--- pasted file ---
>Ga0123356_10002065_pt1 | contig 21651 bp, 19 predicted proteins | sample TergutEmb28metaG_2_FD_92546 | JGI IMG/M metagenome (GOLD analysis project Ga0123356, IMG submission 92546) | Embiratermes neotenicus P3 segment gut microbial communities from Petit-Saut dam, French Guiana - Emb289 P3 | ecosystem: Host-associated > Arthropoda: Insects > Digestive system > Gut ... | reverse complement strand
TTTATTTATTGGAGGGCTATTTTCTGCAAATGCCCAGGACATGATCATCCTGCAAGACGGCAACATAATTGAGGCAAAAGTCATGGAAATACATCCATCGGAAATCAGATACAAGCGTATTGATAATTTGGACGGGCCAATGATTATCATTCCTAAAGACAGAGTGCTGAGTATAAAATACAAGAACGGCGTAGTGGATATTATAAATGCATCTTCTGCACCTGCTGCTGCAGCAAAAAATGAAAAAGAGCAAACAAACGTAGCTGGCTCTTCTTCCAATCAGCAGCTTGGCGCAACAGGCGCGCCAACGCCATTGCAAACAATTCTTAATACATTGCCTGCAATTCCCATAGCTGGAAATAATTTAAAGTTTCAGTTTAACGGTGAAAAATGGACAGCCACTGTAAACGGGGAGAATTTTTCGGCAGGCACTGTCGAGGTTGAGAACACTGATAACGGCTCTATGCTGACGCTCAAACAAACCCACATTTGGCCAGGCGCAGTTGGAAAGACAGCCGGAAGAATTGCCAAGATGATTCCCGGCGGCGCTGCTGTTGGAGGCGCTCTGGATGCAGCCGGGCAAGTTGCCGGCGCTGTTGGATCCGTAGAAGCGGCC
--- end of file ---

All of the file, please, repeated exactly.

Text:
>Ga0123356_10002065_pt1 | contig 21651 bp, 19 predicted proteins | sample TergutEmb28metaG_2_FD_92546 | JGI IMG/M metagenome (GOLD analysis project Ga0123356, IMG submission 92546) | Embiratermes neotenicus P3 segment gut microbial communities from Petit-Saut dam, French Guiana - Emb289 P3 | ecosystem: Host-associated > Arthropoda: Insects > Digestive system > Gut ... | reverse complement strand
TTTATTTATTGGAGGGCTATTTTCTGCAAATGCCCAGGACATGATCATCCTGCAAGACGGCAACATAATTGAGGCAAAAGTCATGGAAATACATCCATCGGAAATCAGATACAAGCGTATTGATAATTTGGACGGGCCAATGATTATCATTCCTAAAGACAGAGTGCTGAGTATAAAATACAAGAACGGCGTAGTGGATATTATAAATGCATCTTCTGCACCTGCTGCTGCAGCAAAAAATGAAAAAGAGCAAACAAACGTAGCTGGCTCTTCTTCCAATCAGCAGCTTGGCGCAACAGGCGCGCCAACGCCATTGCAAACAATTCTTAATACATTGCCTGCAATTCCCATAGCTGGAAATAATTTAAAGTTTCAGTTTAACGGTGAAAAATGGACAGCCACTGTAAACGGGGAGAATTTTTCGGCAGGCACTGTCGAGGTTGAGAACACTGATAACGGCTCTATGCTGACGCTCAAACAAACCCACATTTGGCCAGGCGCAGTTGGAAAGACAGCCGGAAGAATTGCCAAGATGATTCCCGGCGGCGCTGCTGTTGGAGGCGCTCTGGATGCAGCCGGGCAAGTTGCCGGCGCTGTTGGATCCGTAGAAGCGGCC